Working together–Improving the Oceans

Jon and Jose plug coordinates into the GPS during one of the project's marine survey boat trips in February.

Jon and Jose plug coordinates into the GPS during one of the project's marine survey boat trips in February.

ARCAE (The Costa Rican Environmental and Educational Network) volunteer Jon Schrank (USA) teaches Jose Cortez — a local sea turtle expert from Punta Banco, Costa Rica — how to use a GPS in order to mark the positions of marine fauna they observe during a visual census of the mouth of the Gulfo Dulce along Costa Rica’s Southern Pacific coast.  The study is part of ARCAE’s ongoing conservation programs, and it’s an example of how individuals from different backgrounds can work together to improve the state of the world’s oceans.

The research project has foreign researchers working with local residents on a visual marine fauna survey of the mouth of the Gulfo Dulce (Sweet Gulf).  Once a week, participants board a small local artisanal fishing boat at 6 am and travel a 50 km predetermined pattern through a portion of the project site.  The team takes the exact position with the GPS of any marine animal (sea turtle, dolphin, ray, whale, etc.) they see on the surface.  The project is providing information that will be used for marine management plans and for the creation of locally owned ecotourism businesses.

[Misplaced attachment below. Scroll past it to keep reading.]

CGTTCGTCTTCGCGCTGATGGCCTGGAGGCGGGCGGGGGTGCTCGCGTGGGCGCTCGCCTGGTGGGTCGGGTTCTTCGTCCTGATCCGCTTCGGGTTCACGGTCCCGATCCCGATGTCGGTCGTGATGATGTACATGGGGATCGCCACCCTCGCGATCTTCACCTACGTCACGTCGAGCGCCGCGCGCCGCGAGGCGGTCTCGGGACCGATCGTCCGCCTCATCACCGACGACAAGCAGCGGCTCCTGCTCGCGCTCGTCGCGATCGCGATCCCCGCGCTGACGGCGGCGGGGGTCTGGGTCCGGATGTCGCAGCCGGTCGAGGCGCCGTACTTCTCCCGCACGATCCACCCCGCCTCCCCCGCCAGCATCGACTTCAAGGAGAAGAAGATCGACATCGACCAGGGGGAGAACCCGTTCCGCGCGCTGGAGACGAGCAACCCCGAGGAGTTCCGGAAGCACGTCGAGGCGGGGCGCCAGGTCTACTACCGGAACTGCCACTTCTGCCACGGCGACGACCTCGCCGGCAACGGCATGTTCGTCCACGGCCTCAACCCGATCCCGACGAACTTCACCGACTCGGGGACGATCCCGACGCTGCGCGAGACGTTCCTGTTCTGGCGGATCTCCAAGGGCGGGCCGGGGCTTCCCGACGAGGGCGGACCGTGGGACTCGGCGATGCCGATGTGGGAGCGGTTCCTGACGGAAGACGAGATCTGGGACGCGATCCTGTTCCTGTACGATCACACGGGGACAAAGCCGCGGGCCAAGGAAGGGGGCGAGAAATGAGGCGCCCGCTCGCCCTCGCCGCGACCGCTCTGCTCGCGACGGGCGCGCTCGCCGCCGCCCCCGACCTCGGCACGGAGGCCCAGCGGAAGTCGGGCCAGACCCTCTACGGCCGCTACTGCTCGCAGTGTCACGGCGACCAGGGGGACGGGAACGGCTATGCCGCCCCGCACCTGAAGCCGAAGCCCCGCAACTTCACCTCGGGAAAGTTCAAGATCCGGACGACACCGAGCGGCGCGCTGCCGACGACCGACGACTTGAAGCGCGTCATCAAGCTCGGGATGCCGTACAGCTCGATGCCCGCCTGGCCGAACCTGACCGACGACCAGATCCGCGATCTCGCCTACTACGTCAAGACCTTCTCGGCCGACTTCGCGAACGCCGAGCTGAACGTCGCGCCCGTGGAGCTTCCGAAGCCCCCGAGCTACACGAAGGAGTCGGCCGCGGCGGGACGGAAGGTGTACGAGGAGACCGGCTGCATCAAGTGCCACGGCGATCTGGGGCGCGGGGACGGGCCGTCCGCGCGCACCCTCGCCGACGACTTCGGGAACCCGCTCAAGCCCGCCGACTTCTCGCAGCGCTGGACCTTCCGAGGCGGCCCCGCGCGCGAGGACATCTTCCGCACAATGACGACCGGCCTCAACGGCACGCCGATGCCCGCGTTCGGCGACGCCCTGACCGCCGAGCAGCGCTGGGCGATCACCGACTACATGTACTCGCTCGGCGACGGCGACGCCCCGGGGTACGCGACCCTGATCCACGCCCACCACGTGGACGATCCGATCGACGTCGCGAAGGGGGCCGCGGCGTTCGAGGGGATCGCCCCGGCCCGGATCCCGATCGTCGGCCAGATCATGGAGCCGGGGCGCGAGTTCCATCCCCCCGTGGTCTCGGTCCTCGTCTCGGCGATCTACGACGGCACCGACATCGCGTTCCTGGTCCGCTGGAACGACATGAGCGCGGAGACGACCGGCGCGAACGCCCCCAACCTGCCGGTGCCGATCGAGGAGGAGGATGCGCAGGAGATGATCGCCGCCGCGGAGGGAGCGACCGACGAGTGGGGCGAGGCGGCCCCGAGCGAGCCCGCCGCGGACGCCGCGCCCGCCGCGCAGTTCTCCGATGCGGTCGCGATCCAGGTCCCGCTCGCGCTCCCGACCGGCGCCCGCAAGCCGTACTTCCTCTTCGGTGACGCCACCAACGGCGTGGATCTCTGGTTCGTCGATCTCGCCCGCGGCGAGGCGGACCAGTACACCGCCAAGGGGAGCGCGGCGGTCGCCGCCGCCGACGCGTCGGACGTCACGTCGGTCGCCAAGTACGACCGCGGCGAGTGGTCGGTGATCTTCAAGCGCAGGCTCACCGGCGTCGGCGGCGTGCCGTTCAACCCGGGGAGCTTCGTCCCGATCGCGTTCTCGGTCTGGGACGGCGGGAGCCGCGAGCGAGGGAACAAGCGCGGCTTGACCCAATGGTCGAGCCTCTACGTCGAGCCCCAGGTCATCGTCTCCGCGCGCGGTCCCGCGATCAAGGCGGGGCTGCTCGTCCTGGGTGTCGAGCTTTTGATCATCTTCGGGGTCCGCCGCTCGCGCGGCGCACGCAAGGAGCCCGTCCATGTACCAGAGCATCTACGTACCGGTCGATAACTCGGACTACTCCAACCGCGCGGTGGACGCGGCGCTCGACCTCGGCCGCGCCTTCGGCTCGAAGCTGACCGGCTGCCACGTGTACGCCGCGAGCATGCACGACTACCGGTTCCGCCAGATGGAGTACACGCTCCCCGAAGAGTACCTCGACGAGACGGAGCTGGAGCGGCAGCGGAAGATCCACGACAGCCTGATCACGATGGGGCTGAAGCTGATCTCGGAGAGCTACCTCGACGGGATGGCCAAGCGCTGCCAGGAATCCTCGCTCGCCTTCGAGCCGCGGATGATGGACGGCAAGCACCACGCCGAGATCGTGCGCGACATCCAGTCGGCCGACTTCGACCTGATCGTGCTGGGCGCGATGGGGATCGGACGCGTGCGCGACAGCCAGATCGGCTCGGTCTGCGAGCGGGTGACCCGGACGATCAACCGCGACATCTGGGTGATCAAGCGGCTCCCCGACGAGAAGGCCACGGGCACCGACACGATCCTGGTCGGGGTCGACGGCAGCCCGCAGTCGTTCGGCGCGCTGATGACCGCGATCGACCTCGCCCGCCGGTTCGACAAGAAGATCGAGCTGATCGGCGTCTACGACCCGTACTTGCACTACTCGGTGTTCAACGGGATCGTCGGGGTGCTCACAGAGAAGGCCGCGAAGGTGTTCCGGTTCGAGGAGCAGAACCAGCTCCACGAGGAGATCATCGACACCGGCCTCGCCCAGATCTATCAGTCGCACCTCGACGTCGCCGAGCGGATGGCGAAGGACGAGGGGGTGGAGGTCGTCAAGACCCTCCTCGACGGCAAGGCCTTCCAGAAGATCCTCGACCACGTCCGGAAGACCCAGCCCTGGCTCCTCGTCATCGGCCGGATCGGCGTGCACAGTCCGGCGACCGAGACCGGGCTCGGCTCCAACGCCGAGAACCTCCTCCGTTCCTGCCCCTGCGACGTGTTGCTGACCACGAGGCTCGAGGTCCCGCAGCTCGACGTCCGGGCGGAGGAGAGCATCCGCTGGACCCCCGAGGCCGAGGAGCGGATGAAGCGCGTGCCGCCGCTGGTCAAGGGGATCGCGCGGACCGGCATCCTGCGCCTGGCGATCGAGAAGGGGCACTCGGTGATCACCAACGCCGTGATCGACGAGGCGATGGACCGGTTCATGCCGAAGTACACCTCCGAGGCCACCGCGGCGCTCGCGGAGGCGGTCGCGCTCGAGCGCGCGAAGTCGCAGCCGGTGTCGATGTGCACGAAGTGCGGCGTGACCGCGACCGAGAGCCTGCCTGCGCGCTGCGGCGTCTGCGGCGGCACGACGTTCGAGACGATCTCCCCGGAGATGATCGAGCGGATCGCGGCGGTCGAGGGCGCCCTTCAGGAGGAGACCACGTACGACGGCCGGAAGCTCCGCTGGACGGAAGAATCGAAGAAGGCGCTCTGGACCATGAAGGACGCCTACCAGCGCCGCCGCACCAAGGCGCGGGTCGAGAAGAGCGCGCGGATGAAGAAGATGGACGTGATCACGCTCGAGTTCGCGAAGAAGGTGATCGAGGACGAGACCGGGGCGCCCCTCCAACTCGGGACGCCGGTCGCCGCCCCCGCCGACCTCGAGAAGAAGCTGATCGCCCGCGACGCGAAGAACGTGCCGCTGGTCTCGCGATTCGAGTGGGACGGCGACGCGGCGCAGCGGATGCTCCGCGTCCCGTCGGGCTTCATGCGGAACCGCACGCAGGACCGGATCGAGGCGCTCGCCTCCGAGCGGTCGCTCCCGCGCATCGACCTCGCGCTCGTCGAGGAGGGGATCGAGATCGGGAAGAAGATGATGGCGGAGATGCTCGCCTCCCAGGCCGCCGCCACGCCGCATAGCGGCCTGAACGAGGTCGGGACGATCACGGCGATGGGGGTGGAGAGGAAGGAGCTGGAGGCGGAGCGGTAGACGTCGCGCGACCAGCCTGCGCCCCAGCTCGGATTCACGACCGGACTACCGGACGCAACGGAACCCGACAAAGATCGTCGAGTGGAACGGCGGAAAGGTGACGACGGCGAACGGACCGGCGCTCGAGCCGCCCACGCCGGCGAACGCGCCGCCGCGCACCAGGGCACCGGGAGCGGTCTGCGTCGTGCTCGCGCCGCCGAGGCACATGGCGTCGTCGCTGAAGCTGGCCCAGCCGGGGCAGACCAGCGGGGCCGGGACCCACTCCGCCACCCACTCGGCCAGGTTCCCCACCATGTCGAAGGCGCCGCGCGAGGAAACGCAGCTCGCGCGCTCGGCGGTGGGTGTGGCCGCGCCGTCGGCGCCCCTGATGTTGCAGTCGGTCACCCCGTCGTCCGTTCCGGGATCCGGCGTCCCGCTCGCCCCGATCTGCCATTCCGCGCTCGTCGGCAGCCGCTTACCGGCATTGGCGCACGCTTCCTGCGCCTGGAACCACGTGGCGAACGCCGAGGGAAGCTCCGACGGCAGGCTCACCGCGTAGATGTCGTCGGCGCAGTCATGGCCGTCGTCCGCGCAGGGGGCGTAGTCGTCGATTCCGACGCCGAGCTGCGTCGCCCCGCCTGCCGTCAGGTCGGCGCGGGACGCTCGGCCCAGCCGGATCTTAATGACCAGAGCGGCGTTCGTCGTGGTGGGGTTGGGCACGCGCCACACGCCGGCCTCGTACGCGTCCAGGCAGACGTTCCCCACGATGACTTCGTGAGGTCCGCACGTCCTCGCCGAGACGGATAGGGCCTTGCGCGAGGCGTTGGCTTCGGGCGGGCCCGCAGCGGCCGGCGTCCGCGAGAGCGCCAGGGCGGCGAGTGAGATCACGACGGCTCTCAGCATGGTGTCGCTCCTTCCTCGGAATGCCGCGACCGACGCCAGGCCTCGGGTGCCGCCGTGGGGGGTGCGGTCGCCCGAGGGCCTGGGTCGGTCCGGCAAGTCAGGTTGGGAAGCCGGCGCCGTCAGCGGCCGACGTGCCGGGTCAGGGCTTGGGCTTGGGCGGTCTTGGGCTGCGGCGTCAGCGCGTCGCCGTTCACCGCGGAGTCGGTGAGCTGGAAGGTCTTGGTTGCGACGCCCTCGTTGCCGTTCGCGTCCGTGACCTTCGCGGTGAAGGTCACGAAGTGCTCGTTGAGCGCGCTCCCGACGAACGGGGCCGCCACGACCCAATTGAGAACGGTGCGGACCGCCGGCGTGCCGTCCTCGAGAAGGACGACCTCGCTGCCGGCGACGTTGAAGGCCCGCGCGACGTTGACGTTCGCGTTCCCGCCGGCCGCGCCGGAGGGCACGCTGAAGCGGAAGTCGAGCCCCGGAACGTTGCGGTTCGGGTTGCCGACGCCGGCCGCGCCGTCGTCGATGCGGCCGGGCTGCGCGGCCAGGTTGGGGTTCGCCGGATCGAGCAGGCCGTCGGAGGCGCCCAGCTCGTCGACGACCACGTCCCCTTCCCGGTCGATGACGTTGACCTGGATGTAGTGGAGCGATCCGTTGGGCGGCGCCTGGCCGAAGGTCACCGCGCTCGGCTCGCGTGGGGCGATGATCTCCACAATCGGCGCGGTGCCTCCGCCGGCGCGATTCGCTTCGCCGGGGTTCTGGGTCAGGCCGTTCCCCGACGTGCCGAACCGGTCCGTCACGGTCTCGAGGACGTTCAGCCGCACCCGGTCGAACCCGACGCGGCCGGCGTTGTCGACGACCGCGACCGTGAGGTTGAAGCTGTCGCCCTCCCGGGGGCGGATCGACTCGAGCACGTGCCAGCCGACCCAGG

The interchange of knowledge between Jon and Jose is an example of how foreign research volunteers can positively impact the residents of coastal communities in this country while being exposed to a wealth of new cultural experiences themselves.  If you would like more information on volunteer and research openings with ARCAE in Southern Costa Rica, please contact Andy Bystrom at a.bystrom@arcae.org.  Also, please see ARCAE’s announcement in this blog’s previous post. 

After each boat trip, the data is analyzed

Before this project, Jose had never used a GPS and Jon had never volunteered his GIS skills to anyone in Costa Rica

 

 

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